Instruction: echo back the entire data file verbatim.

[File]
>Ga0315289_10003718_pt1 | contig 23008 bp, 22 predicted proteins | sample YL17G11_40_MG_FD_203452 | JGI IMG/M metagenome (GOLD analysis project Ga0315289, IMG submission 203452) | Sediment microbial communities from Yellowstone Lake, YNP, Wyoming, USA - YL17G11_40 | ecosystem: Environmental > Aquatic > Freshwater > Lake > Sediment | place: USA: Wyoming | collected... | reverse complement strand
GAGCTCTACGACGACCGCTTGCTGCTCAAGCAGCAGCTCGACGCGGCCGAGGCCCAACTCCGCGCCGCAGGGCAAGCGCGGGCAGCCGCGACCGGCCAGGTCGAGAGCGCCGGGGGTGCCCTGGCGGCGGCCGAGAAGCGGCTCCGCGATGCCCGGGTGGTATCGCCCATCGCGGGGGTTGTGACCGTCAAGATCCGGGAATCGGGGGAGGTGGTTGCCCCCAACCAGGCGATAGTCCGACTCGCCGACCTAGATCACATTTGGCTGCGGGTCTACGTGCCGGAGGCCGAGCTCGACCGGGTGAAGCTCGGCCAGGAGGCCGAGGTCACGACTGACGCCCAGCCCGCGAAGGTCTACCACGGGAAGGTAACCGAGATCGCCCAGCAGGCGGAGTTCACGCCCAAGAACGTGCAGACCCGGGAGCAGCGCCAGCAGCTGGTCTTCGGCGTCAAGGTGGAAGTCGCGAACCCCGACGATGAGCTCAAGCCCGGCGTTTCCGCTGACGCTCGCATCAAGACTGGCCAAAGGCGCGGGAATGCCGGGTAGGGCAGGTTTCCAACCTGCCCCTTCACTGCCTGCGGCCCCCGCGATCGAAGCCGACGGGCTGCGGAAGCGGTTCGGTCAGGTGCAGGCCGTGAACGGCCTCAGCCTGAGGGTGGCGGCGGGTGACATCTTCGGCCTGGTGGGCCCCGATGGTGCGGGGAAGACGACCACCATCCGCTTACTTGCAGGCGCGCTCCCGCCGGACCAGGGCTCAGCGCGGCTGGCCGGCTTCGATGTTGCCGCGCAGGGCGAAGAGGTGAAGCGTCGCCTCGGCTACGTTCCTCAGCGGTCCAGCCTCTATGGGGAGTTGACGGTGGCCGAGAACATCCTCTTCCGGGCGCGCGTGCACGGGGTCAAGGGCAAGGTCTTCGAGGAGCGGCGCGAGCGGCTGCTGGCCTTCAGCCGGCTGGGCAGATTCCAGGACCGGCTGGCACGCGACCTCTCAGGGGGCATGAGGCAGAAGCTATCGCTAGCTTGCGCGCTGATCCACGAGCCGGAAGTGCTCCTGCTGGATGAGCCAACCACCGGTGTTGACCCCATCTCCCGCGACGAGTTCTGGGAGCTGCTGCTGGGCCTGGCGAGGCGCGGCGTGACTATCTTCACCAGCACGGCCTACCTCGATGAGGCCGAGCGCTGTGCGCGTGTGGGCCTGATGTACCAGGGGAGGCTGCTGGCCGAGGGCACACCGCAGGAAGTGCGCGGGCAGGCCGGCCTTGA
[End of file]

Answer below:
>Ga0315289_10003718_pt1 | contig 23008 bp, 22 predicted proteins | sample YL17G11_40_MG_FD_203452 | JGI IMG/M metagenome (GOLD analysis project Ga0315289, IMG submission 203452) | Sediment microbial communities from Yellowstone Lake, YNP, Wyoming, USA - YL17G11_40 | ecosystem: Environmental > Aquatic > Freshwater > Lake > Sediment | place: USA: Wyoming | collected... | reverse complement strand
GAGCTCTACGACGACCGCTTGCTGCTCAAGCAGCAGCTCGACGCGGCCGAGGCCCAACTCCGCGCCGCAGGGCAAGCGCGGGCAGCCGCGACCGGCCAGGTCGAGAGCGCCGGGGGTGCCCTGGCGGCGGCCGAGAAGCGGCTCCGCGATGCCCGGGTGGTATCGCCCATCGCGGGGGTTGTGACCGTCAAGATCCGGGAATCGGGGGAGGTGGTTGCCCCCAACCAGGCGATAGTCCGACTCGCCGACCTAGATCACATTTGGCTGCGGGTCTACGTGCCGGAGGCCGAGCTCGACCGGGTGAAGCTCGGCCAGGAGGCCGAGGTCACGACTGACGCCCAGCCCGCGAAGGTCTACCACGGGAAGGTAACCGAGATCGCCCAGCAGGCGGAGTTCACGCCCAAGAACGTGCAGACCCGGGAGCAGCGCCAGCAGCTGGTCTTCGGCGTCAAGGTGGAAGTCGCGAACCCCGACGATGAGCTCAAGCCCGGCGTTTCCGCTGACGCTCGCATCAAGACTGGCCAAAGGCGCGGGAATGCCGGGTAGGGCAGGTTTCCAACCTGCCCCTTCACTGCCTGCGGCCCCCGCGATCGAAGCCGACGGGCTGCGGAAGCGGTTCGGTCAGGTGCAGGCCGTGAACGGCCTCAGCCTGAGGGTGGCGGCGGGTGACATCTTCGGCCTGGTGGGCCCCGATGGTGCGGGGAAGACGACCACCATCCGCTTACTTGCAGGCGCGCTCCCGCCGGACCAGGGCTCAGCGCGGCTGGCCGGCTTCGATGTTGCCGCGCAGGGCGAAGAGGTGAAGCGTCGCCTCGGCTACGTTCCTCAGCGGTCCAGCCTCTATGGGGAGTTGACGGTGGCCGAGAACATCCTCTTCCGGGCGCGCGTGCACGGGGTCAAGGGCAAGGTCTTCGAGGAGCGGCGCGAGCGGCTGCTGGCCTTCAGCCGGCTGGGCAGATTCCAGGACCGGCTGGCACGCGACCTCTCAGGGGGCATGAGGCAGAAGCTATCGCTAGCTTGCGCGCTGATCCACGAGCCGGAAGTGCTCCTGCTGGATGAGCCAACCACCGGTGTTGACCCCATCTCCCGCGACGAGTTCTGGGAGCTGCTGCTGGGCCTGGCGAGGCGCGGCGTGACTATCTTCACCAGCACGGCCTACCTCGATGAGGCCGAGCGCTGTGCGCGTGTGGGCCTGATGTACCAGGGGAGGCTGCTGGCCGAGGGCACACCGCAGGAAGTGCGCGGGCAGGCCGGCCTTGA